Still, even needless flashbacks can have an impact if they’re brought on by dynamic performances. Everyone in this film does a pretty good job. Tom Hardy in the role of John Fitzgerald, an adversary of Glass, really delivers a fantastic performance and is probably the most deserving of being nominated for Best Supporting Actor this year.

Now for the lead. It’s impossible to critique DiCaprio’s preparation and dedication to this role. He’s clearly put the work in and it’s pretty much what you would expect. If you weren’t sold on him before, maybe you will be now, but in reality it still feels like DiCaprio up there — he has a personality that can’t be shaken and seems to follow him to each role.

Many people are rooting for DiCaprio to win an Academy Award for the first time, and chances are he’ll probably do so as “The Revenant,” which may be a bit overblown, is definitely one of the most stunning and well-acted films of the year. If you don’t mind sitting through stretches of time with nothing really happening, then chances are you’ll be rewarded by some fantastic elements.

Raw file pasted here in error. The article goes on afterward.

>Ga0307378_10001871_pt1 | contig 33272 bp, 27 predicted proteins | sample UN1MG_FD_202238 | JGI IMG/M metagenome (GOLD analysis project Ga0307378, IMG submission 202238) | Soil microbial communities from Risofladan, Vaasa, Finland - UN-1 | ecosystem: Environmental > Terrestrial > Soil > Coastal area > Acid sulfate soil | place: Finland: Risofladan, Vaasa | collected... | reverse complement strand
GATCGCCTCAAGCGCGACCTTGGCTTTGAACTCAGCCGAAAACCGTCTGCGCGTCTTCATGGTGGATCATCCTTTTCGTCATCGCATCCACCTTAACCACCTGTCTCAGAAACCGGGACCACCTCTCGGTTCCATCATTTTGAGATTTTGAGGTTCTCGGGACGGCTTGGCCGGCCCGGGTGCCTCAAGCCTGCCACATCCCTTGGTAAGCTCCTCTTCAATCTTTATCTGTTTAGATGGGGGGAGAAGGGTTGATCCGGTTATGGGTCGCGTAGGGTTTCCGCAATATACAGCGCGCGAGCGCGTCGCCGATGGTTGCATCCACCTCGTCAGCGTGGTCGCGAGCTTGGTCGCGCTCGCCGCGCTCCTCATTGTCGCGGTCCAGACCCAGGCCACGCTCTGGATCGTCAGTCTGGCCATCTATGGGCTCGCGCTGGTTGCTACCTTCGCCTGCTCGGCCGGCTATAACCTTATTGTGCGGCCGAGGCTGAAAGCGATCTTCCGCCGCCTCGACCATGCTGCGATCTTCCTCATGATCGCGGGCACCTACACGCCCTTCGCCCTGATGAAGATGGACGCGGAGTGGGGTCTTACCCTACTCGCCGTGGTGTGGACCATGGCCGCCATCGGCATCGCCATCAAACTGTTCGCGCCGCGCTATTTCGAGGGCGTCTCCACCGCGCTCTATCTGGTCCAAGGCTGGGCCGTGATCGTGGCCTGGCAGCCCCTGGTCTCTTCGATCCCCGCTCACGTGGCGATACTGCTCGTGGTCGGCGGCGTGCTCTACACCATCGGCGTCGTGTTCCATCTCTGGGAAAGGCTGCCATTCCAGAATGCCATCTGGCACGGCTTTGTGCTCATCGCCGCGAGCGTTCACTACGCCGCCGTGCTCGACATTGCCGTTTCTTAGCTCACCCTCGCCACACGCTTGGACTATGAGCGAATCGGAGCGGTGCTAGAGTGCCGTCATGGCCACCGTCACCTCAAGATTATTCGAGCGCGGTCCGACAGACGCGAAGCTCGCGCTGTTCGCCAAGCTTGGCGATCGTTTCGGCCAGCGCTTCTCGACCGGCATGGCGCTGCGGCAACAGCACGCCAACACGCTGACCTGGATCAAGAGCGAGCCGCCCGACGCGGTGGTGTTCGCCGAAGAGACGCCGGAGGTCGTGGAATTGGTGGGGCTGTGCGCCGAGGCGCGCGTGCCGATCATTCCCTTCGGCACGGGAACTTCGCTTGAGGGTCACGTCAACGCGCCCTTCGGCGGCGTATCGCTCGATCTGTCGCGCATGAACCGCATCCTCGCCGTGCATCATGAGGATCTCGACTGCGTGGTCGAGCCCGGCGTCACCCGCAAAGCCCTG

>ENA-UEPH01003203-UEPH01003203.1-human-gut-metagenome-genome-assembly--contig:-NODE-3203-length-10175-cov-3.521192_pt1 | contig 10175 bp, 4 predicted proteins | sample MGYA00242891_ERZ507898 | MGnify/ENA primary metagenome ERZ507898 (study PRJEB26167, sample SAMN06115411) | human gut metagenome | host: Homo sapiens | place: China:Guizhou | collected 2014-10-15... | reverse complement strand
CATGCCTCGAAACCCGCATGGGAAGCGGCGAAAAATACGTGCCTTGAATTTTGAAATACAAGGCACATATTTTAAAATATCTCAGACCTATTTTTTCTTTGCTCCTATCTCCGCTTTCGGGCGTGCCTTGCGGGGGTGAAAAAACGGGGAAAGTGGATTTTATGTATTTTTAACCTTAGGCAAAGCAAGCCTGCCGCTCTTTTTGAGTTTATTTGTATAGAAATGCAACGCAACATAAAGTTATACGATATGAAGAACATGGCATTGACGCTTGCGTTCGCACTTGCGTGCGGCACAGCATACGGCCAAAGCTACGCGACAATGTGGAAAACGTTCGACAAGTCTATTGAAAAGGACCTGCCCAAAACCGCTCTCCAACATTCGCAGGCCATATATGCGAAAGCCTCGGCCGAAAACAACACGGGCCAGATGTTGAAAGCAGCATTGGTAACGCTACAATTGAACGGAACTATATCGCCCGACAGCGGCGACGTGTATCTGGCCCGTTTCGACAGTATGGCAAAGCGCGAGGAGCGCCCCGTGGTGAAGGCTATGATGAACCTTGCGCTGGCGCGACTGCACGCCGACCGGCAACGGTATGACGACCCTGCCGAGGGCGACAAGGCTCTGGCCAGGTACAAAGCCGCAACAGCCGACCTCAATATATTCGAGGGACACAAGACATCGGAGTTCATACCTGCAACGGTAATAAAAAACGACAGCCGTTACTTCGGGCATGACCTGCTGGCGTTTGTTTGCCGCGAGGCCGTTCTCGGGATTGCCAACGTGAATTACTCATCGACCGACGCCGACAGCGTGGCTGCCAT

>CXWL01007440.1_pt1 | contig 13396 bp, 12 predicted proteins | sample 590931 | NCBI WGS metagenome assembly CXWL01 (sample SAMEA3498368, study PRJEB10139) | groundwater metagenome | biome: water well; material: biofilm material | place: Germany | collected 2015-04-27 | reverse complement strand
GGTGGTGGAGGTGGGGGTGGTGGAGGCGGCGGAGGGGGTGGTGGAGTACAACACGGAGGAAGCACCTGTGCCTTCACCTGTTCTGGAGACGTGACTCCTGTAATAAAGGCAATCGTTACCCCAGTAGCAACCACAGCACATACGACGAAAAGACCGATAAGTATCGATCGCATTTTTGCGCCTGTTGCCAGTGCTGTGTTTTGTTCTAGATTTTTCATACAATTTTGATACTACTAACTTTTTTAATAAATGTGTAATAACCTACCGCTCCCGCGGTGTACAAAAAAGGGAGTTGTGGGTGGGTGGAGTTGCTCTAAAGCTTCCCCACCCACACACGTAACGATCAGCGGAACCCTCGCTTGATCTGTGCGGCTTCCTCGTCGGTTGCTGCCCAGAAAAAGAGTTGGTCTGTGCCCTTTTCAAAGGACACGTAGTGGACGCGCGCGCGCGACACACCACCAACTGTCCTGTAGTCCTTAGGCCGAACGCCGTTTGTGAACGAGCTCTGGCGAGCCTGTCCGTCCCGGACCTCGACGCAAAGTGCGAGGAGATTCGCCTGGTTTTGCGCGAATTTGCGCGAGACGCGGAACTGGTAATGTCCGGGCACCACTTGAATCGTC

“The Revenant” is rated R for strong frontier combat and violence including gory images, a sexual assault, language and brief nudity.

The cover of Chris Brady’s new children’s book. Photo from Brady

By Melissa Arnold

On Dec. 14, 2012, 20 children and six adults were killed in a mass shooting at Sandy Hook Elementary School in Newtown, Conn. Chris Brady, 33, of Rocky Point, was profoundly impacted by the events of that day and has spent the past three years developing “Twenty-­Six Angels,” a children’s book inspired by those who died. The book was published on Nov. 13, and Brady hopes it will inspire children and adults alike to spread peace in our world.

I recently sat down with Brady to learn more about the book and what he hopes for the future.

Tell me a bit about your background.  What got you interested in writing?
I’ve always had an artist’s spirit. Writing has always been my way of chronicling my life. I have a book of probably a hundred poems that have gotten me through so many experiences. But I always wanted to be an actor and singer, so those things were always in the forefront. I’ve worked in retail and in the fitness industry, and also have a master’s degree in health care administration. Writing is kind of my hidden talent, but this story was something I needed to share.